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Hudson-Mohawk Genealogical and Family Memoirs:

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[This information is from Vol. I, pp. 439-440 of Hudson-Mohawk Genealogical and Family Memoirs, edited by Cuyler Reynolds (New York: Lewis Historical Publishing Company, 1911). It is in the Reference collection of the Schenectady County Public Library at R 929.1 R45. Some of the formatting of the original, especially in lists of descendants, may have been altered slightly for ease of reading.]

Robert R. Livingston, jurist, son of Robert (q.v.) and Margaret (Howerden) Livingston, was born in New York City, in August, 1718, died at his country seat, Clermont, New York, December 9, 1775. He acquired an excellent education which thoroughly prepared him for the active duties of life, and he devoted his attention to the practice of law in New York City. He was a member of the provincial assembly, 1759-68, and also served in the capacity of judge of the admiralty court, 1760-63; justice of the colonial supreme court, 1763; a delegate to the stamp act congress of 1765: commissioner to decide upon the boundary line between New York and Massachusetts, 1767, and again in 1773 and a member of the committee of one hundred in 1775. He married Margaret, daughter of Colonel Henry and Janet (Livingston) Beekman.

Robert R. (2), son of Robert R. (1) and Margaret (Beekman) Livingston, was born in New York City, November 27, 1746, died suddenly at Clermont, New York, February 26, 1813. He was a student at King's College, which institution conferred upon him the degrees of A.B., 1765, and A.M., 1768, after which he pursued the study of law under the preceptorship of William Smith and William Livingston. He was admitted to the bar in 1773, and formed a partnership with John Jay, with whom he practiced in New York City, and upon his retirement from public life removed to Clermont, New York, where he engaged in agriculture and stock raising, being the first to introduce gypsum in agriculture, and also introduced Merino sheep west of the Hudson river. Being a man of scholarly attainment and wide influence, he was chosen for positions of public trust and responsibility, fulfilling the duties thereof with ability and credit. He served as recorder of the city of New York by appointment of Governor Tryon, 1773-75, but was obliged to relinquish the position on account of his outspoken espousal of the patriot cause in the latter-named year. He was a member of the provincial assembly in 1775; was a delegate to the continental congress, 1775-77 and 1779-81, and was a member of the committee of five, comprised of Adams, Jefferson, Franklin, Livingston and Sherman, appointed to draw up the Declaration of Independence, but was obliged to return to his duties in the provincial assembly without signing the instrument. He was a member of the committee that drafted the state constitution adopted at the Kingston convention in 1777; he was chancellor of the state under the new constitution, 1785-1801, and in that capacity he administered the oath of office to President Washington, April 30, 1789; he was secretary of foreign affairs for the United States, 1781-83, and was chairman of the state convention at Poughkeepsie in 1788, to consider the adoption of the United States constitution. He declined the office of United States minister to France proffered by President Washington in 1794, and in 1801 the portfolio of the navy from President Jefferson, who also offered him the mission to France, which latter he accepted, resigning his chancellorship. While in France he formed a strong friendship with Napoleon Bonaparte; he also made the initial movement that resulted in the purchase of Louisiana from the French in 1803. He resigned from the office of United States minister to France in 1803, after which he spent some time in traveling through Europe, and while in Paris became interested in the invention of the steamboat of Robert Fulton, whom he assisted in his enterprise with his counsel and money, eventually becoming his partner. The first steamboat, owned by Livingston and Fulton, was built in France and was launched upon the Seine, but was a failure, and on returning to America they built and launched on the Hudson another steamboat, the "Clermont," in 1807, which was named in honor of the Livingston home in New York.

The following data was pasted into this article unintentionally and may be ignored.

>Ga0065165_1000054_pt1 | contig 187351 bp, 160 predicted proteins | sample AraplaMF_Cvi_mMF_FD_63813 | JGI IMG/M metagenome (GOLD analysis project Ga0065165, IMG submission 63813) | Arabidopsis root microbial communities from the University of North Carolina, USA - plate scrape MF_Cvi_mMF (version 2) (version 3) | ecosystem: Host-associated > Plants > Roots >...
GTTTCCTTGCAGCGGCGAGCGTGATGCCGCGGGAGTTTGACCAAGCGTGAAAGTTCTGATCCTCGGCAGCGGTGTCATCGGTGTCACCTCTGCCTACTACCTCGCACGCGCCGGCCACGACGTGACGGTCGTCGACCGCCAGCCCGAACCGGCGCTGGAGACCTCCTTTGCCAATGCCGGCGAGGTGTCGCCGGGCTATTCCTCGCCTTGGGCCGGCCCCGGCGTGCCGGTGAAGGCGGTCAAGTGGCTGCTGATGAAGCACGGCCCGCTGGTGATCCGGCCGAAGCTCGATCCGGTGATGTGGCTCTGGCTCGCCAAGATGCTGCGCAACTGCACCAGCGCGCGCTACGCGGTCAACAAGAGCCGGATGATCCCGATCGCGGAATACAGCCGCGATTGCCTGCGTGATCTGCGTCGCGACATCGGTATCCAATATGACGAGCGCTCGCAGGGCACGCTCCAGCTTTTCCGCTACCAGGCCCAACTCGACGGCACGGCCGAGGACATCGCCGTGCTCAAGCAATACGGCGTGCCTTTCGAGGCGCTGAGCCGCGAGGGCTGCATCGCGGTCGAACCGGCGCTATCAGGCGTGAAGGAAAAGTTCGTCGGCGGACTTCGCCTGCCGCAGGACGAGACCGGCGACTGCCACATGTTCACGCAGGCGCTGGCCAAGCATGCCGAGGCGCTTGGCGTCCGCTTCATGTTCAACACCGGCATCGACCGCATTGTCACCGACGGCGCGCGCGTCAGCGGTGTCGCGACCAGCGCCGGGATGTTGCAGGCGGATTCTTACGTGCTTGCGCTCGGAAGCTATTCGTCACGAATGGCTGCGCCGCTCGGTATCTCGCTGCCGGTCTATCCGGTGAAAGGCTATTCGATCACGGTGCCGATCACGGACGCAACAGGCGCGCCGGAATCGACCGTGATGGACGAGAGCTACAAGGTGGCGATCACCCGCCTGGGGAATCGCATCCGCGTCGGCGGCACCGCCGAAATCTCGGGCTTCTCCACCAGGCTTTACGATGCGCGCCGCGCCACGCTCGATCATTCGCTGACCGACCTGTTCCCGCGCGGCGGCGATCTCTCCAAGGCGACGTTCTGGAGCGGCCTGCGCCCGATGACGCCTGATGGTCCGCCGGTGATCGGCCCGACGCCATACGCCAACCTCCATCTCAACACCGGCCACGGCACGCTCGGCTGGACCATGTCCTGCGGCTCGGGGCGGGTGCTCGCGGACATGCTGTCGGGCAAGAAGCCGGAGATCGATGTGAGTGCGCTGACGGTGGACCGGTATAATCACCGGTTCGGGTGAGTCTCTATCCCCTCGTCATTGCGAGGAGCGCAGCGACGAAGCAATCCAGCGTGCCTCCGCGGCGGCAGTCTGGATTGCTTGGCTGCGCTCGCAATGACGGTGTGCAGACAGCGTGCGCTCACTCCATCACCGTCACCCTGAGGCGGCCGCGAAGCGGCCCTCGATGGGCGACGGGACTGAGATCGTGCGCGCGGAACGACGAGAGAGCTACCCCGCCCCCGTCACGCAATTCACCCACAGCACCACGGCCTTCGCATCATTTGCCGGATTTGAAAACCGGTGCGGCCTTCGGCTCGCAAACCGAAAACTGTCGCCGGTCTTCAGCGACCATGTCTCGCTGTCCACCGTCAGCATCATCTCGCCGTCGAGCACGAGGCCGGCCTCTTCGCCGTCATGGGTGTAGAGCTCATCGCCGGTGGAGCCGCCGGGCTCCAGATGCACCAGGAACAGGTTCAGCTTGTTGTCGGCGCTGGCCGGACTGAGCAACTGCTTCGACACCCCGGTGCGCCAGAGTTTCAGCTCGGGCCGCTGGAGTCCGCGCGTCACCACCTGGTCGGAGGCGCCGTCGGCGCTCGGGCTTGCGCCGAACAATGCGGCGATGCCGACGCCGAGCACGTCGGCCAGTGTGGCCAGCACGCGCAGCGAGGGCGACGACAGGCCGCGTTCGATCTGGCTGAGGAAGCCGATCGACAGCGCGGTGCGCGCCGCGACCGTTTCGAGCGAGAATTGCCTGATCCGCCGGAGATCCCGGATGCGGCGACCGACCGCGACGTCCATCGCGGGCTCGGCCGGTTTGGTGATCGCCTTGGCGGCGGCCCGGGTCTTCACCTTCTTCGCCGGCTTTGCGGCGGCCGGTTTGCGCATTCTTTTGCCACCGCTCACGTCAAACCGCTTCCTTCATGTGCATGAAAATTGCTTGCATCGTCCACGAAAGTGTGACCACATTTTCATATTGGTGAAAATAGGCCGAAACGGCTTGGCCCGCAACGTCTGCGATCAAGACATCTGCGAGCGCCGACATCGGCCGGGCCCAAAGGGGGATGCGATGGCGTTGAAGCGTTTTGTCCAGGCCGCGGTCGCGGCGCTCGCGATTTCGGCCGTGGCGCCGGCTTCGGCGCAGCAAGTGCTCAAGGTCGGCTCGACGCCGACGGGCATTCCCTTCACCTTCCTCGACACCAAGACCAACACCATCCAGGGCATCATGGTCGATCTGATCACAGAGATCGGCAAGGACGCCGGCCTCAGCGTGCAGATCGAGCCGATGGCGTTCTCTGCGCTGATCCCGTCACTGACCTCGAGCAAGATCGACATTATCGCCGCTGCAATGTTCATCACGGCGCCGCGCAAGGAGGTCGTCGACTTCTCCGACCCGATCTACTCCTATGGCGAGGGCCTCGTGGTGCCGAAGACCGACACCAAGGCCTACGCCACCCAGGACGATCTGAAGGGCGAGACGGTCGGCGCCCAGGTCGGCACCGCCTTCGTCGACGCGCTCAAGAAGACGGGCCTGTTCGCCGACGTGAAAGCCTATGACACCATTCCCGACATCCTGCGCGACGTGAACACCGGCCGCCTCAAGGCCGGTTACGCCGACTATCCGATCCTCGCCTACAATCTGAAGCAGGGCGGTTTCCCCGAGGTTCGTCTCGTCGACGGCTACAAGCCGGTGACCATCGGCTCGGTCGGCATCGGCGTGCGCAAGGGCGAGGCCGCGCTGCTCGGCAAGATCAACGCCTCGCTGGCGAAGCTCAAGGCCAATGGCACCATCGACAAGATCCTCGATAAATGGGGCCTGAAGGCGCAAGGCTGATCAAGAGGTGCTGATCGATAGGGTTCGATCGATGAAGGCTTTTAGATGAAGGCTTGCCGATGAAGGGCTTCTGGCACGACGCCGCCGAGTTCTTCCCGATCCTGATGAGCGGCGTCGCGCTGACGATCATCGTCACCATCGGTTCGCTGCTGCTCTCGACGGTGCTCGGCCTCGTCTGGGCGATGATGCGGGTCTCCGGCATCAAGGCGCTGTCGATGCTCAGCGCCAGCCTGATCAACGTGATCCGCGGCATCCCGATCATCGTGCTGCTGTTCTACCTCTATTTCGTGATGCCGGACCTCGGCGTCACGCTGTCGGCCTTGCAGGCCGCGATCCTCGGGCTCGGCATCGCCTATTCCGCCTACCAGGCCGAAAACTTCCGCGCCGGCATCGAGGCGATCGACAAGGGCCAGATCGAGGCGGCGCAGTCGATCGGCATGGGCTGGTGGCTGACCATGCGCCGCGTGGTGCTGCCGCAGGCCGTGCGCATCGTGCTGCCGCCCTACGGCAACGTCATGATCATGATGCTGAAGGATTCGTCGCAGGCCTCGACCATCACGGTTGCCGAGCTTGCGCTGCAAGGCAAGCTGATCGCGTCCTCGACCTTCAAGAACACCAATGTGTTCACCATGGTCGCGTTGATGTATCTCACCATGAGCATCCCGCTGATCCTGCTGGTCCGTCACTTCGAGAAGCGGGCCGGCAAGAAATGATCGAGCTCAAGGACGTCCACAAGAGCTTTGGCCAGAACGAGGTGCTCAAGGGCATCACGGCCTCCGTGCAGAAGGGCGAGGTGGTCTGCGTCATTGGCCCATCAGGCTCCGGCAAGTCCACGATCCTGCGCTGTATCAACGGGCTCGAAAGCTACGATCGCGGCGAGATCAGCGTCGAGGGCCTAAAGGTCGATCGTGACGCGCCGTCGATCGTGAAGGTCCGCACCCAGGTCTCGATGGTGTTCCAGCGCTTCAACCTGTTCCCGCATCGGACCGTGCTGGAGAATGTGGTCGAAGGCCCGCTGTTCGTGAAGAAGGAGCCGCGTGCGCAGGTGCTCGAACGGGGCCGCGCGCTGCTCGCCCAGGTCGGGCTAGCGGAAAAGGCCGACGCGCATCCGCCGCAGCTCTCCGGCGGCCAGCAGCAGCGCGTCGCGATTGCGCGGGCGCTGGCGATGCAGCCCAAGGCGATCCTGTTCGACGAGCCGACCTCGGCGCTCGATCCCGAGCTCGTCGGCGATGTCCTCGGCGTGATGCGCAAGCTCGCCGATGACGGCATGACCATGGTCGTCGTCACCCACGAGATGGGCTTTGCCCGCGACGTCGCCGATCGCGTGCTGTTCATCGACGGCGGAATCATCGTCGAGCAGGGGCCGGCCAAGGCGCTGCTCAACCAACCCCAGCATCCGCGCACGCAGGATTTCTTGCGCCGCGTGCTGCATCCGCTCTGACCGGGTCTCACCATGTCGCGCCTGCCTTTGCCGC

The honorary degree of LL.D. was conferred on Mr. Livingston by the regents of the University of the State of New York in 1792. He was a founder of the American Academy of Fine Arts in New York in 1801, and was its first president; was president of the New York Society for the Promotion of Useful Arts, and upon the reorganization of the New York Society library in 1788, he was appointed a trustee. He published many essays and addresses on fine arts and agriculture. His statue, with that of George Clinton, forming the group of the most eminent citizens of New York, was placed in the capitol at Washington by act of congress. In the selection of names for a place in the Hall of Fame for Great Americans, New York University, made in October, 1900, his was one of the thirty-seven names in "Class M, Rulers and Statesmen," and received only three votes, his votes in the class equalling those for Richard Henry Lee and Stephen A. Douglas, and exceeding those for Martin Van Buren, Charles Carroll, of Carrollton, John J. Crittenden and Henry Wilson.

Mr. Livingston married Mary, daughter of John Stevens, of New Jersey. Children:

  1. Elizabeth S., married Edward P. Livingston.
  2. Margaret M., married Robert L. Livingston.

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